Año urges local execs, police to work vs. profiteers

MANILA – Secretary Eduardo M. Año of the Department of the Interior and Local Government (DILG) has called on local government officials to reactivate their respective Local Price Coordinating Councils (LPCC) in the wake of unabated price hikes of prime commodities.

Año also urged local officials to work with the Philippine National Police (PNP) in monitoring runaway profiteers to ensure consumer rights are protected.

“Kailangan nang kumilos ang mga LGUs at PNP tungkol sa hindi makatuwirang pagtaas ng bilihin sa mga pamilihan (its high time for the LGUs and the PNP to act against unfair price hike in the market),” Año said.

Composing LPCCs at the provincial, city, and municipal level are concerned local chief executives, representatives from consumers, agricultural producers, manufacturing and retail sectors, as well as LGU functionaries, among others.

In a statement released Friday, Año said LPCCs should conduct regular inspection of public and private markets, address reported advances made by local traders, and deputize barangay officials and non-government organizations (NGOs) to monitor abnormal price increases.

He directed LPCCs to conduct an in-depth analysis on the causes of price adjustments, suggest action steps to correct unwarranted price increases and supply shortages, and recommend suggested retail prices to government agencies.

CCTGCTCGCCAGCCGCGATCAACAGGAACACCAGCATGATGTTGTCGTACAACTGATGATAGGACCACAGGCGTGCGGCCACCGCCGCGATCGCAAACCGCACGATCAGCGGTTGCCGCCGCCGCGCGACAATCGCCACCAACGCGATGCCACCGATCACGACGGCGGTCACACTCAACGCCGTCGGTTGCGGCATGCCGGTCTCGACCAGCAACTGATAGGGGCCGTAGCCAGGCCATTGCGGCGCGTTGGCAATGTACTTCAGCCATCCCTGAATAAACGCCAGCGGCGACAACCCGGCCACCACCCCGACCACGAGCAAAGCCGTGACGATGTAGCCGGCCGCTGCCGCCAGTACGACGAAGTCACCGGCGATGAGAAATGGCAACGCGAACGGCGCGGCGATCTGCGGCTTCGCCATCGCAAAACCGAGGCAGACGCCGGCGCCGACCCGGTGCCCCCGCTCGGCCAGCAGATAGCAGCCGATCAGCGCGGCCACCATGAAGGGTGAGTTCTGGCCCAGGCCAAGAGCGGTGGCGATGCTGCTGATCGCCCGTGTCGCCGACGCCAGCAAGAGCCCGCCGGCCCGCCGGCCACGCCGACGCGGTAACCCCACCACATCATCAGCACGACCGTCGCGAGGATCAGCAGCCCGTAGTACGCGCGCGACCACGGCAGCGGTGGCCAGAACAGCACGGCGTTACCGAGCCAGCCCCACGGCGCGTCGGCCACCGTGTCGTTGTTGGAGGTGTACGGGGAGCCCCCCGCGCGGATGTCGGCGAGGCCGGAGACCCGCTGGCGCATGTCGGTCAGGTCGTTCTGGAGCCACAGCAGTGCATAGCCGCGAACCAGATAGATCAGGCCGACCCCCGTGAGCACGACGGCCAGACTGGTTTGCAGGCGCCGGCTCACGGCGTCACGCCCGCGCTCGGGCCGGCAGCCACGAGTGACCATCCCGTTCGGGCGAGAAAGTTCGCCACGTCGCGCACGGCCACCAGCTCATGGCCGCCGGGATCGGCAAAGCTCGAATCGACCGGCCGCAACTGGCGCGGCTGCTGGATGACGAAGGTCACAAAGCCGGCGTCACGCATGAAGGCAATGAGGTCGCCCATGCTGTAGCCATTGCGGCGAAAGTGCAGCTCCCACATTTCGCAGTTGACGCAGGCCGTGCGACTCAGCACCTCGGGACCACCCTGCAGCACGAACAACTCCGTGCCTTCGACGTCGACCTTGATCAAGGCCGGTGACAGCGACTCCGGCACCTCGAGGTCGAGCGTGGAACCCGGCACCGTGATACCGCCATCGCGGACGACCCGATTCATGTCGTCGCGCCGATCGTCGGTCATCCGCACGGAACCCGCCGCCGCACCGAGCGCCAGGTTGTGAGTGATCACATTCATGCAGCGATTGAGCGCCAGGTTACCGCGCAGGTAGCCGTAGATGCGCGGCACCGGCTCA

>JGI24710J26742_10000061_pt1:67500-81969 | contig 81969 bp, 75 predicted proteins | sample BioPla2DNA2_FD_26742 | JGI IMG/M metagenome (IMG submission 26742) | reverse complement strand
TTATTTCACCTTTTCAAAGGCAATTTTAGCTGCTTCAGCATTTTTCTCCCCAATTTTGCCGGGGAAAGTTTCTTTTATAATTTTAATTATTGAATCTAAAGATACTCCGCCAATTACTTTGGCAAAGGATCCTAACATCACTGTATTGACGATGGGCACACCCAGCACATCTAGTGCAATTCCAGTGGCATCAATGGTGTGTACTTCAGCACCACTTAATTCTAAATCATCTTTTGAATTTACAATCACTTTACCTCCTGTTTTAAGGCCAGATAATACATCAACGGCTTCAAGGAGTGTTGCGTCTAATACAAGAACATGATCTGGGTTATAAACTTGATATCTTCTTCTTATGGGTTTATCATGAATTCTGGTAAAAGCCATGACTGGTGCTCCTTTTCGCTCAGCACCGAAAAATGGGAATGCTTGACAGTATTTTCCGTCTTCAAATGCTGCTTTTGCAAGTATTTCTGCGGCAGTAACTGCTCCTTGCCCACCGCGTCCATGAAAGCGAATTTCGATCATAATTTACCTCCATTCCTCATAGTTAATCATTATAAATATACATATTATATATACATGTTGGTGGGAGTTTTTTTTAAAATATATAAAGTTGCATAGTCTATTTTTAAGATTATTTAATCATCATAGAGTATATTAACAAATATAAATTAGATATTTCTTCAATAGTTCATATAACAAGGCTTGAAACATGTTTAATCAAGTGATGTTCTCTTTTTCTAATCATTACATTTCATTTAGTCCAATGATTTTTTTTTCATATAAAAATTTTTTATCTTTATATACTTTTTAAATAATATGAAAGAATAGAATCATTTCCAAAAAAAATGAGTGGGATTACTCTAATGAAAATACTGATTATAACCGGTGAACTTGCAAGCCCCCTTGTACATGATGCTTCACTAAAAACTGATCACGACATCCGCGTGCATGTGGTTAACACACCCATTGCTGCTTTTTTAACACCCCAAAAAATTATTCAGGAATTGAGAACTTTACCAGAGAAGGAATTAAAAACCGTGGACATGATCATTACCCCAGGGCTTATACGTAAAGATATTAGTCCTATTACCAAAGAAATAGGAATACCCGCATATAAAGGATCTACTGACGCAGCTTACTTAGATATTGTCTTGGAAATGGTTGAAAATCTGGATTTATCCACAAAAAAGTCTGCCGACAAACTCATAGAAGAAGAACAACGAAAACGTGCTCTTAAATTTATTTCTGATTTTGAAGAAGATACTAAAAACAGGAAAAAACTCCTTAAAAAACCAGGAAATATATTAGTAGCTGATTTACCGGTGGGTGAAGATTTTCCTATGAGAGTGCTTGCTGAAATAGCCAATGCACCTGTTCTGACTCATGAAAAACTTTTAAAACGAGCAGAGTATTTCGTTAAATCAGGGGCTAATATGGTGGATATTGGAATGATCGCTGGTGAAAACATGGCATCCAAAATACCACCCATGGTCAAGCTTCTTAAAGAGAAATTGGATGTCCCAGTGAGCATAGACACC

Año added that the PNP should closely coordinate with concerned agencies of the government and LGUs and be more proactive in enforcing Republic Act (RA) 10623, which amended the Price Act, RA 10667 or the Philippine Competition Act, and other related laws.

RA 10623 provides protection to consumers by stabilizing the prices of basic necessities and prime commodities and by prescribing measures against undue price increases during emergency situations and like occasions.

On the other hand, RA 10667 prohibits Anti-Competitive Agreements between or among competitors such as restricting competition as to price, or its components, or other terms of trade; and fixing price at an auction or in any form of bidding including cover bidding, bid suppression, bid rotation and market allocation and other analogous practices of bid manipulation.

“The bottom line is we should protect the interest of the consumers. Huwag naman sanang pahirapan pa ng mga ganid na negosyante ang ating mga kababayan sa pamamagitan ng hindi makatarungang pagtaas ng presyo ng mga pangunahing bilihin (It is hoped that the greedy businessmen would not torment our people by imposing unfair price increase on prime commodities),” he said.

Año also called on concerned local chief executives, the DILG Regional Directors, and field offices to continue to report incidents of hoarding and unreasonable price manipulations of essential commodities in certain localities.

“Our LGUs, barangays and the DILG regional and field offices should make active coordination with agencies like the Department of Trade and Industry (DTI) and the Department of Agriculture (DA) to thwart unnecessary price adjustments and hoarding of primary goods like rice,” he said. Benjamin Pulta/PNA-northboundasia.com